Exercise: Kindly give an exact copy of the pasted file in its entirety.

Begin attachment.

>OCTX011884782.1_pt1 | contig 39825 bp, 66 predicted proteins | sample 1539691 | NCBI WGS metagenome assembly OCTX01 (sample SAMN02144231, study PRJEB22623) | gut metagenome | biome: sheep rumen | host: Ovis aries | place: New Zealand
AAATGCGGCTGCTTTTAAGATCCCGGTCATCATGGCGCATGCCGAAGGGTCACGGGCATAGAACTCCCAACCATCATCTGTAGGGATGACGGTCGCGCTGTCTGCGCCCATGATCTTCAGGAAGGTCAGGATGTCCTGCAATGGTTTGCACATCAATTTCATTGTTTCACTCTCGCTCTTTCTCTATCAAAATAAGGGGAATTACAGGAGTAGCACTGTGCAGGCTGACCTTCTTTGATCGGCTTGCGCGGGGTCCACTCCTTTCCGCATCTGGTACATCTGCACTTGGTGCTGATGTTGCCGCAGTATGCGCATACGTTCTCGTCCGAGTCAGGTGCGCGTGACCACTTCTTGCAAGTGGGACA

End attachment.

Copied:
>OCTX011884782.1_pt1 | contig 39825 bp, 66 predicted proteins | sample 1539691 | NCBI WGS metagenome assembly OCTX01 (sample SAMN02144231, study PRJEB22623) | gut metagenome | biome: sheep rumen | host: Ovis aries | place: New Zealand
AAATGCGGCTGCTTTTAAGATCCCGGTCATCATGGCGCATGCCGAAGGGTCACGGGCATAGAACTCCCAACCATCATCTGTAGGGATGACGGTCGCGCTGTCTGCGCCCATGATCTTCAGGAAGGTCAGGATGTCCTGCAATGGTTTGCACATCAATTTCATTGTTTCACTCTCGCTCTTTCTCTATCAAAATAAGGGGAATTACAGGAGTAGCACTGTGCAGGCTGACCTTCTTTGATCGGCTTGCGCGGGGTCCACTCCTTTCCGCATCTGGTACATCTGCACTTGGTGCTGATGTTGCCGCAGTATGCGCATACGTTCTCGTCCGAGTCAGGTGCGCGTGACCACTTCTTGCAAGTGGGACA